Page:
With the pandemic entering a new phase, construction has boomed with what are now widely known as “megaprojects.” Every day, it feels like there’s a new stadium, microprocessor factory or some other massive project getting underway. The demand for this type of construction is quite real.
The federal government is in on this trend, too. The Biden Administration recently launched the Mega Construction Project Program. This initiative from the Department of Labor’s Office of Federal Contract Compliance Programs (OFCCP) has increased the number of federal megaprojects available to SMACNA member companies.
The program’s goal has been to ensure cooperation between the private and public sector to build the workforce needed for federal construction projects valued at $35 million or more. To fulfill the workforce need, OFCCP said it plans to collaborate with the General Services Administration and the Department of Transportation to provide on-the-ground assistance to contractors and subcontractors for recruitment and provide additional support for outreach and education.
But many megaprojects face delays due to ongoing supply chain issues, a lack of skilled labor, and cost issues. McKinsey and Co. reports 98 percent of current megaprojects face cost overruns and delays of up to 20 months.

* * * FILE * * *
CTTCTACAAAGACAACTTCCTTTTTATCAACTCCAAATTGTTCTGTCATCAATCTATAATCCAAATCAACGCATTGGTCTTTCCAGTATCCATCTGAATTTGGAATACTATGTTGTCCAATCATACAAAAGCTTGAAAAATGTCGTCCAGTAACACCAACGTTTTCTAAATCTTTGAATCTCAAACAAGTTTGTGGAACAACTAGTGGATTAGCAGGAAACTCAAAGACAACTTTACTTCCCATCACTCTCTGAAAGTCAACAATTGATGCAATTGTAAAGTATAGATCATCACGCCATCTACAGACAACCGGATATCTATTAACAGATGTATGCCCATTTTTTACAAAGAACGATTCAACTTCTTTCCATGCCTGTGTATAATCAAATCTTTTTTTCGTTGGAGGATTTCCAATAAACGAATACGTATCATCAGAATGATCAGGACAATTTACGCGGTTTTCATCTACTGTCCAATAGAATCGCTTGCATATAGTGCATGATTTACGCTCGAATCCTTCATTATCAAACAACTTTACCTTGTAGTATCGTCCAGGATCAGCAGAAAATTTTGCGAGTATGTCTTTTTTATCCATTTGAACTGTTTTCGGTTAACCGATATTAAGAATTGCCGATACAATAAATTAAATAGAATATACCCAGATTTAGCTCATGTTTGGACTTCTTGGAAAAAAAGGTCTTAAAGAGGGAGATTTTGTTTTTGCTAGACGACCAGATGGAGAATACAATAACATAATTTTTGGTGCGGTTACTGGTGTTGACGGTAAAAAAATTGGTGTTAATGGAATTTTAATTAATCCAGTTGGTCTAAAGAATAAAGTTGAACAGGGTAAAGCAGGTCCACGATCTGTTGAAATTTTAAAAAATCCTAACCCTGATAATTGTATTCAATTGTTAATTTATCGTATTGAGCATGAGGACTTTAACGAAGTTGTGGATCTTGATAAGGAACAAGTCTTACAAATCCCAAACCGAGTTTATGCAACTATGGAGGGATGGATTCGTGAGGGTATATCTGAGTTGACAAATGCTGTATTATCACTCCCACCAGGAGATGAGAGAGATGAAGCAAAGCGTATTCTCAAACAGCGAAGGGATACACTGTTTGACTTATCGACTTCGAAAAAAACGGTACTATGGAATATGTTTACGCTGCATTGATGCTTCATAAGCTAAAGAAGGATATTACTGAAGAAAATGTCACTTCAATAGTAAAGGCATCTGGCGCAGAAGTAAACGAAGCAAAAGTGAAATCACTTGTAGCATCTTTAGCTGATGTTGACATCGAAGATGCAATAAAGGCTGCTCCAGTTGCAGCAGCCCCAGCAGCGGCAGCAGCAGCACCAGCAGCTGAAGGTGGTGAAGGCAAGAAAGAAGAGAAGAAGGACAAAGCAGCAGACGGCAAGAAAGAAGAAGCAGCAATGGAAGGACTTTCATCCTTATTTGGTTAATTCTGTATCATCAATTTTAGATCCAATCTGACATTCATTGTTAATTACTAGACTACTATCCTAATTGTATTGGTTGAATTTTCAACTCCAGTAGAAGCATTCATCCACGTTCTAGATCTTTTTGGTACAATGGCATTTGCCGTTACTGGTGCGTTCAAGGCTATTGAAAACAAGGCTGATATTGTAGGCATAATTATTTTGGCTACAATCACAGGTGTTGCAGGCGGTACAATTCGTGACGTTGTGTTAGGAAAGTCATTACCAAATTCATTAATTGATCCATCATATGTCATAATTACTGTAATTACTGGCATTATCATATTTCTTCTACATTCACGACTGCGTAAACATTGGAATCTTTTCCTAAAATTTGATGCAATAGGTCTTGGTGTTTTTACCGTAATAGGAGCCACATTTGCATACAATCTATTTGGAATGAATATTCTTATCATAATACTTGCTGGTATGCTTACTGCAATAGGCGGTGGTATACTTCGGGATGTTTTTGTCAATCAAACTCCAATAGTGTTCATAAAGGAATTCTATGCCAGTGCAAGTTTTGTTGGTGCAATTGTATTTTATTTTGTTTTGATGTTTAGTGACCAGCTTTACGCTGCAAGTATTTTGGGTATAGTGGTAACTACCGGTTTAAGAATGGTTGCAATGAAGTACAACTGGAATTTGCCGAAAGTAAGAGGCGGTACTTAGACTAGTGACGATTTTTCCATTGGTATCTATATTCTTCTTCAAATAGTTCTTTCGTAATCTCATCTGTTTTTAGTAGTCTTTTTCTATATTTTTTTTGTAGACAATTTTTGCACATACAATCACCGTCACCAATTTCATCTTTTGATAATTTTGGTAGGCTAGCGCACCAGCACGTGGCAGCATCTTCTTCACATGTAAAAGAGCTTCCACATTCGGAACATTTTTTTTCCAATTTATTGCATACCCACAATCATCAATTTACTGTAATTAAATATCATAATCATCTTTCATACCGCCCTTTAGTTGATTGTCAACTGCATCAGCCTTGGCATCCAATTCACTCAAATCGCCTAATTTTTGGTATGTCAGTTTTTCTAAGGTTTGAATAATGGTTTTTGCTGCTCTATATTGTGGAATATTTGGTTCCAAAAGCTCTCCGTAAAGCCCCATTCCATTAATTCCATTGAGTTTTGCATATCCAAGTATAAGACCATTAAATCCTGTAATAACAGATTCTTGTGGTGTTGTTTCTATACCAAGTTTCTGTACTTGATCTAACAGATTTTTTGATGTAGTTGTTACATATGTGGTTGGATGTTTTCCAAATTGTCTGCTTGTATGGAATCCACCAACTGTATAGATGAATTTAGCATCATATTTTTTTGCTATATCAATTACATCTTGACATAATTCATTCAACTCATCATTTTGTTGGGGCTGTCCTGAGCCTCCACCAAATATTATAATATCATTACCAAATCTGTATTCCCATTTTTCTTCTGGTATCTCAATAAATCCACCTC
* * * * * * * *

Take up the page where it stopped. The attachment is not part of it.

As the labor shortage continues to impact the industry, management of these megaprojects and meeting critical deadlines are becoming worries for many SMACNA contractors. SMACNA members are struggling to keep their current market share while handling these new megaprojects and balancing the manning of other work. While moving labor from smaller jobs to larger ones is a short-term solution, finding a long-term one is critical.
SMACNA has a Megaprojects Task Force on the case, brainstorming ideas and discussing solutions. BE4ALL is also conducting a Pedal to the Metal Large and Megaproject Survey to help the association gather the impact these large projects are having on contractors, as well as the overall market. The survey examines issues surrounding workforce recruitment, training and labor interactions. This is how the association can benefit its members by immediately creating a brain trust backed by research to ensure members have answers when they need them most.
If you’re working on megaprojects and would like to share your challenges and solutions, send your thoughts to Nicole Wisniewski at email@example.com. We will continue to share best practices on these projects and report on the task force’s findings.
Tony Kocurek, SMACNA President